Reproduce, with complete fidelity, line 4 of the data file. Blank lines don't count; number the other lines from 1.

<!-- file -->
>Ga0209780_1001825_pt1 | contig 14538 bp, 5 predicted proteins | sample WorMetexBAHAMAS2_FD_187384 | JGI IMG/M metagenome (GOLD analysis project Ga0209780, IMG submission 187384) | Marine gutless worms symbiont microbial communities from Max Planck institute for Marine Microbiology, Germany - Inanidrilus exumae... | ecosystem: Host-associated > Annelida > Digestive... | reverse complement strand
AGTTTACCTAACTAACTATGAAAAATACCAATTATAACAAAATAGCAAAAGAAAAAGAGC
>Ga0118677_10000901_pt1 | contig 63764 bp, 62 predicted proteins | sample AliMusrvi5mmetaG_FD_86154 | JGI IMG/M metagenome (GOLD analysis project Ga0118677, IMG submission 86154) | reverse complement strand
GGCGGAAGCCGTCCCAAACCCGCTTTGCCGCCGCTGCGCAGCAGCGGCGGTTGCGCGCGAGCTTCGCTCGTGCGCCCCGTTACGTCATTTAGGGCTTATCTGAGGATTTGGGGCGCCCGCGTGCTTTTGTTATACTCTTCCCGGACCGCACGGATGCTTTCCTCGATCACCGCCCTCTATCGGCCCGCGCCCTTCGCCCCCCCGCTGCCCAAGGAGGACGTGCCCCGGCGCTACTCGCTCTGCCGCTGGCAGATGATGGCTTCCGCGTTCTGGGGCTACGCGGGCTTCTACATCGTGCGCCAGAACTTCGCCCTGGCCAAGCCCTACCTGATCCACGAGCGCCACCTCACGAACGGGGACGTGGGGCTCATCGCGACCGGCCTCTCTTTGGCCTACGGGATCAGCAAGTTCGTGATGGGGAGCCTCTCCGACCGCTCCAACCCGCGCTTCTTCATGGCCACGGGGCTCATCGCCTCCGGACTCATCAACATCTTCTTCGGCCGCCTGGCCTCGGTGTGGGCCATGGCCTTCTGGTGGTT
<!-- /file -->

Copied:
GGCGGAAGCCGTCCCAAACCCGCTTTGCCGCCGCTGCGCAGCAGCGGCGGTTGCGCGCGAGCTTCGCTCGTGCGCCCCGTTACGTCATTTAGGGCTTATCTGAGGATTTGGGGCGCCCGCGTGCTTTTGTTATACTCTTCCCGGACCGCACGGATGCTTTCCTCGATCACCGCCCTCTATCGGCCCGCGCCCTTCGCCCCCCCGCTGCCCAAGGAGGACGTGCCCCGGCGCTACTCGCTCTGCCGCTGGCAGATGATGGCTTCCGCGTTCTGGGGCTACGCGGGCTTCTACATCGTGCGCCAGAACTTCGCCCTGGCCAAGCCCTACCTGATCCACGAGCGCCACCTCACGAACGGGGACGTGGGGCTCATCGCGACCGGCCTCTCTTTGGCCTACGGGATCAGCAAGTTCGTGATGGGGAGCCTCTCCGACCGCTCCAACCCGCGCTTCTTCATGGCCACGGGGCTCATCGCCTCCGGACTCATCAACATCTTCTTCGGCCGCCTGGCCTCGGTGTGGGCCATGGCCTTCTGGTGGTT